To test this further, we assessed the activation of LRP6 (a hallmark of the canonical Wnt pathway) under flow conditions. Surprisingly, we found no evidence of higher LRP6 phosphorylation under DF than under UF (Fig. 5E). Total levels of LRP6 protein were also unchanged (Fig. 5F). Moreover, inhibiting canonical Wnt signalling by treating ECs with DKK-1 (which blocks the interaction of LRP and Frizzled receptors) for 24 h did not have the expected effect on the expression of pro-inflammatory genes (Fig. 5G) or THP-1 monocyte adhesion (data not shown). A similar lack of effects was observed when DKK-1 was added for the duration of flow exposure (data not shown).
Because these data suggest that FZD4 activates β-catenin independently of LRP signalling, we investigated alternative Wnt pathway components that could mediate the effects of FZD4 activation and found that Ryk expression was significantly increased in ECs exposed to DF for 72 h (Fig. 5H). Transfection with RYK siRNA resulted in a significant reduction in Ryk expression (Fig. 5I) and was associated with reduced levels of β-catenin in ECs exposed to DF (Fig. 5J), consistent with a role in regulating β-catenin under DF conditions. Moreover, knockdown of RYK reduced the expression of VCAM1 in cells exposed to DF (Fig. 5K).
Inhibiting β-catenin activity reduces the elevated paracellular permeability seen in monolayers exposed to disturbed flow
Aside from increased pro-inflammatory signalling, DF-induced endothelial dysfunction is also associated with increased endothelial permeability (Wu et al., 2015; Ghim et al., 2017; Lyu et al., 2019; Alfaidi et al., 2020; Yang et al., 2020). DF increases monolayer permeability to FITC–avidin compared to that following UF or static culture by a paracellular route (Ghim et al., 2017, 2022). As inhibition of β-catenin signalling altered DF-induced inflammatory activation, we assessed whether inhibition could also alter barrier function in ECs exposed to DF. Inhibition of β-catenin transcriptional activity using iCRT5 significantly reduced permeability to FITC–avidin under DF (Fig. 6A,B). Permeability of ECs exposed to UF was not affected (Fig. 6B). Closer inspection showed that transport at bicellular junctions appeared to be particularly reduced (Fig. S5). Immunostaining of ZO-1 and VE-cadherin (CDH5) revealed a clear change in junctional organisation following inhibition of β-catenin in ECs exposed to DF, along with increased expression of ZO-1 (Fig. 6C; quantified in Fig. S5). Junctions appeared disorganised and irregular in control ECs exposed to DF but were more organised following treatment with iCRT5 (Fig. 6C). The morphology of ECs exposed to DF was also altered by iCRT5: the cells appeared more consistently oriented and more elongated (representative images in Fig. 6C–E). Quantification of the length-to-width ratio confirmed the latter observation (Fig. S5; UF included for reference).
We also assessed the effects of β-catenin inhibition on the actin cytoskeleton in cells exposed to DF. Staining with phalloidin revealed striking differences after treatment with iCRT5. There was a reduction in the number of stress fibres and an increase in junctional (cortical) staining that is typically associated with stabilisation of junctions and reduced permeability (Fig. 6D) (McCue et al., 2004). The distribution of vinculin under DF was also modified by iCRT5: there was greater localisation around junctions compared to the apparent localisation to focal adhesions in untreated cells (Fig. 6E). There was a similar change in morphology, junctional organisation, cytoskeletal architecture and vinculin localisation following knockdown of FZD4 (Fig. 7A–C).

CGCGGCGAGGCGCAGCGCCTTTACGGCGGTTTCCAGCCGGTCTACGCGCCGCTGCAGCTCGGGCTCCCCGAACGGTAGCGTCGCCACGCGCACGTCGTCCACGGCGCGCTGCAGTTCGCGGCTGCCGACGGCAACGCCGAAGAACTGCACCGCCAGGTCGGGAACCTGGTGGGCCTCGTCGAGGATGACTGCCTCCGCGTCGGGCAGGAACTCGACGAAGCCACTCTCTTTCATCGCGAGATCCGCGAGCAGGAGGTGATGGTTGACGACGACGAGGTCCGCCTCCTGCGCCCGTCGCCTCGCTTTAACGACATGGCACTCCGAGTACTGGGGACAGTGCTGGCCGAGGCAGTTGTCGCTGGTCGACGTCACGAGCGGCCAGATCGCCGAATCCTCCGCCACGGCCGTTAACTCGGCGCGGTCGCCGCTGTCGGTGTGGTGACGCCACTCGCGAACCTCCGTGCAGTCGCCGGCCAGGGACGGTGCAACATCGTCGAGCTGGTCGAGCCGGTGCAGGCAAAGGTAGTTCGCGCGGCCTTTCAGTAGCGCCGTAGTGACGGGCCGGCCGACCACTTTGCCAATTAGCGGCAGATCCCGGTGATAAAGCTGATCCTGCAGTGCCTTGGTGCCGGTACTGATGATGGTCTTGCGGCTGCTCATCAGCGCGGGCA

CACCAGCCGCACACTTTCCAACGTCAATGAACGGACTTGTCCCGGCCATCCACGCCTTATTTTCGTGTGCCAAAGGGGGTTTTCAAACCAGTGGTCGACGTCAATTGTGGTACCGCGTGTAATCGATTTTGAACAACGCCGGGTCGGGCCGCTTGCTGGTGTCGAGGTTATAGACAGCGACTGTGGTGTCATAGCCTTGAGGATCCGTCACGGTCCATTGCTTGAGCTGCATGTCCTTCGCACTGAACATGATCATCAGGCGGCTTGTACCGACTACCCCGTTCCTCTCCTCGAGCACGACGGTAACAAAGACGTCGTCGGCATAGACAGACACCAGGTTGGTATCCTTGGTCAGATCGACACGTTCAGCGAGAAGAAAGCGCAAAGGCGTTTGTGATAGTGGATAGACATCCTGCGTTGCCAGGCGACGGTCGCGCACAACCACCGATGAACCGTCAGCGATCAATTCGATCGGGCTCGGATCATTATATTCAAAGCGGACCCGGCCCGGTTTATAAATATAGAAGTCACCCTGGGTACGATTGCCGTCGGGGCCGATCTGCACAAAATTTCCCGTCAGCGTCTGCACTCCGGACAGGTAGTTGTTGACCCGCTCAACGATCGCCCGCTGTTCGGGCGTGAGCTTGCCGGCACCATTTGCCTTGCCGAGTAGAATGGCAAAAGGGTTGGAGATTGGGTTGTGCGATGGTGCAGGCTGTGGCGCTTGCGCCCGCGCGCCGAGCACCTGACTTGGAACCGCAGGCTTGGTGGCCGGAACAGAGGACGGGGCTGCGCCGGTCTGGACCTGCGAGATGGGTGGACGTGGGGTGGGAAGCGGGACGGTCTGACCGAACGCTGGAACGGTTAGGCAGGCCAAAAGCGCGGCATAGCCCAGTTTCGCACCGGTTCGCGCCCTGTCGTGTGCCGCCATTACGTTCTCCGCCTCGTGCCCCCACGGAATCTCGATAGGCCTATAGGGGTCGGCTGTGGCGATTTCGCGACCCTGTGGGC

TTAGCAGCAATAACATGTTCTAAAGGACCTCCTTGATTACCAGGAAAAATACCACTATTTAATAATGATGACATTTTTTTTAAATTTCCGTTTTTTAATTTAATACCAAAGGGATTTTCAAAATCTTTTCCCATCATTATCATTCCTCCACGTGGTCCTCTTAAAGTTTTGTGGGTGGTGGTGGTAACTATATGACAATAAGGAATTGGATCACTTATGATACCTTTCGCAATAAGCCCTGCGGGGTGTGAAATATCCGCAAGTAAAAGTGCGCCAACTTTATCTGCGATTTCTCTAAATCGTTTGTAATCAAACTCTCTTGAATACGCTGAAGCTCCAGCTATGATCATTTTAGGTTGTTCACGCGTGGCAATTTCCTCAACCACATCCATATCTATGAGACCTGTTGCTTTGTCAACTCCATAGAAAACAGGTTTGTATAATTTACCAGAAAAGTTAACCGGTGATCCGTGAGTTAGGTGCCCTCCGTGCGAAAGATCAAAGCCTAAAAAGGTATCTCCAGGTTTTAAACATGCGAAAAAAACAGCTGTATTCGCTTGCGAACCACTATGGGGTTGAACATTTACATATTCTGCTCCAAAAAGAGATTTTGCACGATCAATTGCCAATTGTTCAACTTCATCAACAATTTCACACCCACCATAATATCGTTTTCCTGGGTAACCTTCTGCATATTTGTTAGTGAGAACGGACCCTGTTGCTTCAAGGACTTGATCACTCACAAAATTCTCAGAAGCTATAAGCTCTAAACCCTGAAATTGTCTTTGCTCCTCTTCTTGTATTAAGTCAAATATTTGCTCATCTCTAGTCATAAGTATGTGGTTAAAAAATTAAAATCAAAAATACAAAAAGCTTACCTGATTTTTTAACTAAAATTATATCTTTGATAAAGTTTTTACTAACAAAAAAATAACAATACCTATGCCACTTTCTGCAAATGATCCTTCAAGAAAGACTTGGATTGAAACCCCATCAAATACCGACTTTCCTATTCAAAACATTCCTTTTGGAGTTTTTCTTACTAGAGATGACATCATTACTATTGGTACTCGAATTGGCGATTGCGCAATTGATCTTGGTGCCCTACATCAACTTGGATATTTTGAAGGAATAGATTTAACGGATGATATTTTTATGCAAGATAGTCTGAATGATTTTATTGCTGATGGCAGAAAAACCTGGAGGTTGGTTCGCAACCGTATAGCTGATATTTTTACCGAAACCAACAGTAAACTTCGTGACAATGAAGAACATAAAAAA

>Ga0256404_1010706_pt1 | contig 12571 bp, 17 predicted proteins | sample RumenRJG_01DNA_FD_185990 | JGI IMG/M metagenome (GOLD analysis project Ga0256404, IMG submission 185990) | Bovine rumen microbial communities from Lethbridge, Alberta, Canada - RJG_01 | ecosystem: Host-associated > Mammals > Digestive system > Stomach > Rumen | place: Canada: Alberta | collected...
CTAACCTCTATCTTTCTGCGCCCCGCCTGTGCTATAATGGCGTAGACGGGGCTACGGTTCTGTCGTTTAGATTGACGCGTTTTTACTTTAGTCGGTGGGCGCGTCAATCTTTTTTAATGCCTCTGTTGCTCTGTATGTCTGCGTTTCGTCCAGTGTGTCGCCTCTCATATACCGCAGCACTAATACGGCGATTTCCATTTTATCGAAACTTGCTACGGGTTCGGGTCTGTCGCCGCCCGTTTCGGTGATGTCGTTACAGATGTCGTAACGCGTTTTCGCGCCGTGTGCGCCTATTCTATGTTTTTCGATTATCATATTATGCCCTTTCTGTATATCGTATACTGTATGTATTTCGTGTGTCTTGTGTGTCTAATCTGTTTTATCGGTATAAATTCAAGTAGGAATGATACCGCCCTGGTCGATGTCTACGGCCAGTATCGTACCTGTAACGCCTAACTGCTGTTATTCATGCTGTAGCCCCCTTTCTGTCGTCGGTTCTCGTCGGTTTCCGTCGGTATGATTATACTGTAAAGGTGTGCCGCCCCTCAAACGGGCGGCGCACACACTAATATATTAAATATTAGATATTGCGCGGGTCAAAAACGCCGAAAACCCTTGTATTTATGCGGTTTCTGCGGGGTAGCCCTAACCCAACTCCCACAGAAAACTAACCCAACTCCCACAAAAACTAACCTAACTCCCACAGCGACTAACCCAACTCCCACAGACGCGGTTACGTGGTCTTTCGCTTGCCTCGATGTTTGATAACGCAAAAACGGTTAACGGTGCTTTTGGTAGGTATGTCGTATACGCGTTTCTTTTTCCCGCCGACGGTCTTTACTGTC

Knockdown of WNT5A also resulted in reduced numbers of stress fibres, increased cortical actin and apparent elongation of ECs exposed to DF, similar to the effects observed with knockdown of FZD4 or inhibition of β-catenin signalling with iCRT5 (Fig. 7D). Furthermore, SFRP-1 and IWR-1 treatment also resulted in morphological, junctional and cytoskeletal changes similar to those observed previously (Figs S6 and S7). DKK-1 had no effect on the length-to-width ratio or cytoskeletal or junctional organisation (Figs S5 and S7).
Increased permeability can be associated with ECs undergoing endothelial–mesenchymal transition and this process is known to be increased by DF (Mahmoud et al., 2017) and by canonical Wnt signalling (Liebner et al., 2004). No evidence was found here to suggest that this was a contributing factor as iCRT5 treatment or FZD4 knockdown had no effect on the expression of genes associated with the endothelial–mesenchymal transition (see Fig. S5). We subsequently investigated whether inhibiting β-catenin signalling affected the expression of junctional molecules. iCRT5 did not induce changes in the transcript levels of VE-cadherin (CDH5), ESAM, JAM-B (also known as JAM2) or CTNNB1 in ECs exposed to DF. However, it did increase expression of PECAM-1, JAM-A (F11R), JAM-C (JAM3), ZO-1 (TJP1) and CLDN5 (Fig. 7E). Taken together, these data suggest that inhibiting β-catenin signalling increases the expression of junctional proteins and stabilises cell–cell junctions in ECs exposed to DF and that this might account for the enhanced barrier properties observed in the presence of iCRT5.